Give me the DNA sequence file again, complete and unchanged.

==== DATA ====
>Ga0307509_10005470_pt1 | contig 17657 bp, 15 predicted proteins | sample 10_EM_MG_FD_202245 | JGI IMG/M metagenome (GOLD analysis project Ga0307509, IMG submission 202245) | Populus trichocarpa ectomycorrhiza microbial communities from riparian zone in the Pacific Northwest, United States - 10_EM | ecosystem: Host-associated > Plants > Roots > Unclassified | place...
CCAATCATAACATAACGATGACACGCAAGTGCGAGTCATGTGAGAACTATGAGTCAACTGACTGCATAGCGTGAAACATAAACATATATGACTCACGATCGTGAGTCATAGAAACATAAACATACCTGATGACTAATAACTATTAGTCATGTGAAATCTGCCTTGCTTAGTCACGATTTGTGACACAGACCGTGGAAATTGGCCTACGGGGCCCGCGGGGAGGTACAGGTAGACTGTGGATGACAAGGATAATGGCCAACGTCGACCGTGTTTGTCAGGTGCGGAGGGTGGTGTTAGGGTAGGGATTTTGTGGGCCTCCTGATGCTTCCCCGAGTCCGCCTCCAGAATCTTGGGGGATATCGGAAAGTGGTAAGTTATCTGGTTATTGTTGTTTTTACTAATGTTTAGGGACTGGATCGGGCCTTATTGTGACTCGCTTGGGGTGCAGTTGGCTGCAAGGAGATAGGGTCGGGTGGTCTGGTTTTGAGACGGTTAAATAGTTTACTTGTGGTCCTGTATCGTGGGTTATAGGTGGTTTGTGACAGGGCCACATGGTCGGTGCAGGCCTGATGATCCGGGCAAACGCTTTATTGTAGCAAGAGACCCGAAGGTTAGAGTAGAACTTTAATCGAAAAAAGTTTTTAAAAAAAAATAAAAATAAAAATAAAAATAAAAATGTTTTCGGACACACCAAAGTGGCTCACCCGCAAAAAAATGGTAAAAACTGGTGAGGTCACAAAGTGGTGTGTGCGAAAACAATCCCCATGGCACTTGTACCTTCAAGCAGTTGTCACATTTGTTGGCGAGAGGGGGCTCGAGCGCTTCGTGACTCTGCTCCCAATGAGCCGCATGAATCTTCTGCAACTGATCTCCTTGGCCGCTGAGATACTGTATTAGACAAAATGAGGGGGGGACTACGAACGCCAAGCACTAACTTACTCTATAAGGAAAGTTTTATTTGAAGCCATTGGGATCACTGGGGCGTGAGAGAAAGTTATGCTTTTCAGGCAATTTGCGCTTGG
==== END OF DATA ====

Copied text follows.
>Ga0307509_10005470_pt1 | contig 17657 bp, 15 predicted proteins | sample 10_EM_MG_FD_202245 | JGI IMG/M metagenome (GOLD analysis project Ga0307509, IMG submission 202245) | Populus trichocarpa ectomycorrhiza microbial communities from riparian zone in the Pacific Northwest, United States - 10_EM | ecosystem: Host-associated > Plants > Roots > Unclassified | place...
CCAATCATAACATAACGATGACACGCAAGTGCGAGTCATGTGAGAACTATGAGTCAACTGACTGCATAGCGTGAAACATAAACATATATGACTCACGATCGTGAGTCATAGAAACATAAACATACCTGATGACTAATAACTATTAGTCATGTGAAATCTGCCTTGCTTAGTCACGATTTGTGACACAGACCGTGGAAATTGGCCTACGGGGCCCGCGGGGAGGTACAGGTAGACTGTGGATGACAAGGATAATGGCCAACGTCGACCGTGTTTGTCAGGTGCGGAGGGTGGTGTTAGGGTAGGGATTTTGTGGGCCTCCTGATGCTTCCCCGAGTCCGCCTCCAGAATCTTGGGGGATATCGGAAAGTGGTAAGTTATCTGGTTATTGTTGTTTTTACTAATGTTTAGGGACTGGATCGGGCCTTATTGTGACTCGCTTGGGGTGCAGTTGGCTGCAAGGAGATAGGGTCGGGTGGTCTGGTTTTGAGACGGTTAAATAGTTTACTTGTGGTCCTGTATCGTGGGTTATAGGTGGTTTGTGACAGGGCCACATGGTCGGTGCAGGCCTGATGATCCGGGCAAACGCTTTATTGTAGCAAGAGACCCGAAGGTTAGAGTAGAACTTTAATCGAAAAAAGTTTTTAAAAAAAAATAAAAATAAAAATAAAAATAAAAATGTTTTCGGACACACCAAAGTGGCTCACCCGCAAAAAAATGGTAAAAACTGGTGAGGTCACAAAGTGGTGTGTGCGAAAACAATCCCCATGGCACTTGTACCTTCAAGCAGTTGTCACATTTGTTGGCGAGAGGGGGCTCGAGCGCTTCGTGACTCTGCTCCCAATGAGCCGCATGAATCTTCTGCAACTGATCTCCTTGGCCGCTGAGATACTGTATTAGACAAAATGAGGGGGGGACTACGAACGCCAAGCACTAACTTACTCTATAAGGAAAGTTTTATTTGAAGCCATTGGGATCACTGGGGCGTGAGAGAAAGTTATGCTTTTCAGGCAATTTGCGCTTGG